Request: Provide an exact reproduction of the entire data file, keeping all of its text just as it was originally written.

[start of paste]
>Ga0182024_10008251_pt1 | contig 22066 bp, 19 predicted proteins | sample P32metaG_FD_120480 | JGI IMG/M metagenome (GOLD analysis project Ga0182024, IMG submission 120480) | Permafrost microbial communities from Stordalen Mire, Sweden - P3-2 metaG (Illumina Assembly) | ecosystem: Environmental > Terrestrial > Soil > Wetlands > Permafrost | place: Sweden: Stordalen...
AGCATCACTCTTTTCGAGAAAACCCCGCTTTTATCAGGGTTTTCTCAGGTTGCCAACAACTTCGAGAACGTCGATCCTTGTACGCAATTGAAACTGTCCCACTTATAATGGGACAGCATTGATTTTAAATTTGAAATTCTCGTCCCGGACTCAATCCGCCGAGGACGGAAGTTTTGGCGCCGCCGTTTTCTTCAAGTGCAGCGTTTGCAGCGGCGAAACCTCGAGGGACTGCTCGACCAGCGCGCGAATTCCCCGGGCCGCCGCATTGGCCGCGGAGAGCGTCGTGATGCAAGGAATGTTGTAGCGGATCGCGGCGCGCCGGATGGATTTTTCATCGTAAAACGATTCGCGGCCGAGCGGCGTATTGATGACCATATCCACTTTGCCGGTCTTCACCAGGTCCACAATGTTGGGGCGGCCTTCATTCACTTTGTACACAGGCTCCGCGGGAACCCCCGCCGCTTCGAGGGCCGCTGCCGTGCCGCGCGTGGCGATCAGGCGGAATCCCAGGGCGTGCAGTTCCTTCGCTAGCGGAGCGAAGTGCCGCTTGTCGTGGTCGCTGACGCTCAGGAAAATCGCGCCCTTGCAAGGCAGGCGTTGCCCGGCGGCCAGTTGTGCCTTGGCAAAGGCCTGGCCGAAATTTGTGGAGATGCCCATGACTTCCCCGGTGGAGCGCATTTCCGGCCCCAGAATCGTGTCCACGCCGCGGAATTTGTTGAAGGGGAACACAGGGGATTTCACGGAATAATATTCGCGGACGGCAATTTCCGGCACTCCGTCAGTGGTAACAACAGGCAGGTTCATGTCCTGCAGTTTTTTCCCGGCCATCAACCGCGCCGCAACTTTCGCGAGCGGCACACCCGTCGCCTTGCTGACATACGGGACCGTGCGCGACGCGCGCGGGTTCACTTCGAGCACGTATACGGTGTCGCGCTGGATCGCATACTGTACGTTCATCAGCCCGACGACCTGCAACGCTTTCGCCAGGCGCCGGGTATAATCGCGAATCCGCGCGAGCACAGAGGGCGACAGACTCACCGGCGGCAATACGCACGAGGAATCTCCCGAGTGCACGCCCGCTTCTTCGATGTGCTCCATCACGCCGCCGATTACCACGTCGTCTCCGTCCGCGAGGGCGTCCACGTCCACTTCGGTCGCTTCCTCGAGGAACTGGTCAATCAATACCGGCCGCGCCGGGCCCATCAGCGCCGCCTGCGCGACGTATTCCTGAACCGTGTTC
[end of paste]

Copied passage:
>Ga0182024_10008251_pt1 | contig 22066 bp, 19 predicted proteins | sample P32metaG_FD_120480 | JGI IMG/M metagenome (GOLD analysis project Ga0182024, IMG submission 120480) | Permafrost microbial communities from Stordalen Mire, Sweden - P3-2 metaG (Illumina Assembly) | ecosystem: Environmental > Terrestrial > Soil > Wetlands > Permafrost | place: Sweden: Stordalen...
AGCATCACTCTTTTCGAGAAAACCCCGCTTTTATCAGGGTTTTCTCAGGTTGCCAACAACTTCGAGAACGTCGATCCTTGTACGCAATTGAAACTGTCCCACTTATAATGGGACAGCATTGATTTTAAATTTGAAATTCTCGTCCCGGACTCAATCCGCCGAGGACGGAAGTTTTGGCGCCGCCGTTTTCTTCAAGTGCAGCGTTTGCAGCGGCGAAACCTCGAGGGACTGCTCGACCAGCGCGCGAATTCCCCGGGCCGCCGCATTGGCCGCGGAGAGCGTCGTGATGCAAGGAATGTTGTAGCGGATCGCGGCGCGCCGGATGGATTTTTCATCGTAAAACGATTCGCGGCCGAGCGGCGTATTGATGACCATATCCACTTTGCCGGTCTTCACCAGGTCCACAATGTTGGGGCGGCCTTCATTCACTTTGTACACAGGCTCCGCGGGAACCCCCGCCGCTTCGAGGGCCGCTGCCGTGCCGCGCGTGGCGATCAGGCGGAATCCCAGGGCGTGCAGTTCCTTCGCTAGCGGAGCGAAGTGCCGCTTGTCGTGGTCGCTGACGCTCAGGAAAATCGCGCCCTTGCAAGGCAGGCGTTGCCCGGCGGCCAGTTGTGCCTTGGCAAAGGCCTGGCCGAAATTTGTGGAGATGCCCATGACTTCCCCGGTGGAGCGCATTTCCGGCCCCAGAATCGTGTCCACGCCGCGGAATTTGTTGAAGGGGAACACAGGGGATTTCACGGAATAATATTCGCGGACGGCAATTTCCGGCACTCCGTCAGTGGTAACAACAGGCAGGTTCATGTCCTGCAGTTTTTTCCCGGCCATCAACCGCGCCGCAACTTTCGCGAGCGGCACACCCGTCGCCTTGCTGACATACGGGACCGTGCGCGACGCGCGCGGGTTCACTTCGAGCACGTATACGGTGTCGCGCTGGATCGCATACTGTACGTTCATCAGCCCGACGACCTGCAACGCTTTCGCCAGGCGCCGGGTATAATCGCGAATCCGCGCGAGCACAGAGGGCGACAGACTCACCGGCGGCAATACGCACGAGGAATCTCCCGAGTGCACGCCCGCTTCTTCGATGTGCTCCATCACGCCGCCGATTACCACGTCGTCTCCGTCCGCGAGGGCGTCCACGTCCACTTCGGTCGCTTCCTCGAGGAACTGGTCAATCAATACCGGCCGCGCCGGGCCCATCAGCGCCGCCTGCGCGACGTATTCCTGAACCGTGTTC